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Residents speak out at recent DeKalb commission meeting
by Sarah Anne Voyles
svoyles@neighbornewspapers.com
September 04, 2013 10:44 AM | 2044 views | 0 0 comments | 21 21 recommendations | email to a friend | print
Upset about a recently released special grand jury report, residents controlled the public comment section at the DeKalb County Board of Commissioners meeting Aug. 27.

On Aug. 21, the released report said more corruption exists in the county government and suggested its reorganization.

“I was appalled by what I read in the paper about the county commissioners wanting to make their job full-time,” county resident Joel Edwards said. “I think we need to prioritize. We have a county where we are divided with cities becoming cities — pretty soon who are you going to govern? If you cannot do your job part-time how can I trust you can do it full-time?”

Citizens questioned the authority of the board and the importance of them becoming full-time. Many residents, including Viola Davis, said they did not think it was responsible for the commissioners to take a higher pay when other county employees have not received pay increases in five years.

Residents thanked the police for protecting the children at Ronald E. McNair Discovery Learning Academy and told the commissioners if anyone deserves a raise it should go to those in public safety.

District 6 Commissioner Kathie Gannon was the only commissioner to say anything about the report during the meeting.

“I want to say how sorry I am that the government has let the down the people of the county,” Gannon said. “One thing I think we all can agree on is that reforms are necessary, I do not think that there is going to be any silver bullet to fix the problems in the county identified in the report.”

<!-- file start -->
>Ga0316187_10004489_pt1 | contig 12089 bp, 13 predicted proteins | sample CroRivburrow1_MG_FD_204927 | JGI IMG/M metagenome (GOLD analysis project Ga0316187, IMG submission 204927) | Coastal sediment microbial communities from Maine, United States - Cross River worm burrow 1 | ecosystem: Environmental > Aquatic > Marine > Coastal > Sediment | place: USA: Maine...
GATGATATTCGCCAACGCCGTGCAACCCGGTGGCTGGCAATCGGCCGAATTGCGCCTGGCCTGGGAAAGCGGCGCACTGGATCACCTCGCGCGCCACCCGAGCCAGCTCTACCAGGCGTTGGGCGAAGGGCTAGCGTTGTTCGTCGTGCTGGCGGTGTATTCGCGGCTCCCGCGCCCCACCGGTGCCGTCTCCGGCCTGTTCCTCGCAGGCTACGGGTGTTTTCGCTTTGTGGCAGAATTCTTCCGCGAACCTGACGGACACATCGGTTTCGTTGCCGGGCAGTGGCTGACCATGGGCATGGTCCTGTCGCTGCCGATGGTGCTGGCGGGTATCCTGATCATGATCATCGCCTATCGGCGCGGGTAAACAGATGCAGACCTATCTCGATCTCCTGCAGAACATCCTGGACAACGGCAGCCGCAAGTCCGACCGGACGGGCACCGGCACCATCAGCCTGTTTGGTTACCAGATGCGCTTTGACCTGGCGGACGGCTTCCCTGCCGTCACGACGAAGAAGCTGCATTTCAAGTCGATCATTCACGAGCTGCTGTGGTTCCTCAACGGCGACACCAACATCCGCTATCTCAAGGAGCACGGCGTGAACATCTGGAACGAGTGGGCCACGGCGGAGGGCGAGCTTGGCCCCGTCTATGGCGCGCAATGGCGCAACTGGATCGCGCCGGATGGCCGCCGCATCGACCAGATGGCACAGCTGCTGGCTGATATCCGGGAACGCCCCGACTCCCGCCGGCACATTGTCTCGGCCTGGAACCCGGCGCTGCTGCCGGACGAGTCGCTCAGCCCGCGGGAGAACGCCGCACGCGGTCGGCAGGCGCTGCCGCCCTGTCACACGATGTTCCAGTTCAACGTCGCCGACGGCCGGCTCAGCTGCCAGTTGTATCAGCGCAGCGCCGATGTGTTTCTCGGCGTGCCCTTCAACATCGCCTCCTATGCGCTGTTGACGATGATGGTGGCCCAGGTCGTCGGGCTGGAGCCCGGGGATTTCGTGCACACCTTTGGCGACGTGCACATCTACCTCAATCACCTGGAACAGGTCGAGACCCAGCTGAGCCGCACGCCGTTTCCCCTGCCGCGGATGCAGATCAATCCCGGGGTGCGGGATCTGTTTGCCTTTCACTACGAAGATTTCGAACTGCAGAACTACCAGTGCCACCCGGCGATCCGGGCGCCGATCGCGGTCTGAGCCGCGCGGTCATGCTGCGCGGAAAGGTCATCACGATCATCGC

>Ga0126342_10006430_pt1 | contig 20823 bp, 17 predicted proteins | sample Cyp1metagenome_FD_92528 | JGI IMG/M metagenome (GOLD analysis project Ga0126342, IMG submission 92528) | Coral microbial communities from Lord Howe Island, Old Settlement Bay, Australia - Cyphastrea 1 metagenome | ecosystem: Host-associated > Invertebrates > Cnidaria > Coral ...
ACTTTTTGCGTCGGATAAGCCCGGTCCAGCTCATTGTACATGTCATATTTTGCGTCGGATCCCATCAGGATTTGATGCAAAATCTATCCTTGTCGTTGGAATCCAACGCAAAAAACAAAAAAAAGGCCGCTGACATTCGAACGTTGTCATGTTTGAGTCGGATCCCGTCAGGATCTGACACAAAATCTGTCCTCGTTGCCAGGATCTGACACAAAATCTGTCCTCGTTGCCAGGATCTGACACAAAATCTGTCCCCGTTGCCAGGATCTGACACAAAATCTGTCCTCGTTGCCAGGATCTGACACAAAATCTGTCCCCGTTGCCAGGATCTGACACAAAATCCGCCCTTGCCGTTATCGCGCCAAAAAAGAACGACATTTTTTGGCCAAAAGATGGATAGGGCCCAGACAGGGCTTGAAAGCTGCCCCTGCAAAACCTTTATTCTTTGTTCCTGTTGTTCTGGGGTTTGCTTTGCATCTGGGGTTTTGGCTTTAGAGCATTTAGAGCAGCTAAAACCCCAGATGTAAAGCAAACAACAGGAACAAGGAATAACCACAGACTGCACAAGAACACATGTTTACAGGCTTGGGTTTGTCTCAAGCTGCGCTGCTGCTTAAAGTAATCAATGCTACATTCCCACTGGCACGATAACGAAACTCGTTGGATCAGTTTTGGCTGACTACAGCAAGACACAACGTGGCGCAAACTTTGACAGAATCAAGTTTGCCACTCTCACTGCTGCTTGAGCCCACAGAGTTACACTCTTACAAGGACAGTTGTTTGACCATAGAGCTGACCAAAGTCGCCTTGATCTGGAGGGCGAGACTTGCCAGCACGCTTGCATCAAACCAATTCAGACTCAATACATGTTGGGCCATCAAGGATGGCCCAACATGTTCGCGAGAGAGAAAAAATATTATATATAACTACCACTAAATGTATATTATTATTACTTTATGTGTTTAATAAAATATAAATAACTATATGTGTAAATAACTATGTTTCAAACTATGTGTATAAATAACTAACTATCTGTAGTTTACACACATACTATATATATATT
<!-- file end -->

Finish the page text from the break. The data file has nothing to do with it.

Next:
Gannon said she thought the county could use an internal auditor and said this position has been available since 2010. She also said several of the problems in the report do not just occur in county governments with a CEO and many of the most successful county governments in the nation have a CEO.



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During the public hearing portion of the meeting, the commission unanimously approved new speed bumps – one on Rehoboth, Derrill, Old Lake and Southvale drives and Berdon Lane.

Area residents spoke to the commission about the importance of adding or not adding the speed bumps. DeKalb resident Krista Alborg said she has tried many tactics from waving people down to placing cones on the street and she said she believes the only option is to add speed bumps to keep the children safe.

“My job as a father is to protect my family,” DeKalb resident Kevin Graham said. “People feel like since it is a straight shot for a quarter of a mile it is OK to drive 40 miles an hour down the street.”

DeKalb resident Janel Green said Rehoboth Drive is only one small section of her neighborhood and other streets would be negatively affected by the addition of speed bumps.

Besides a traffic light, the commissioners did not make any motion on any other agenda item during the public hearing.

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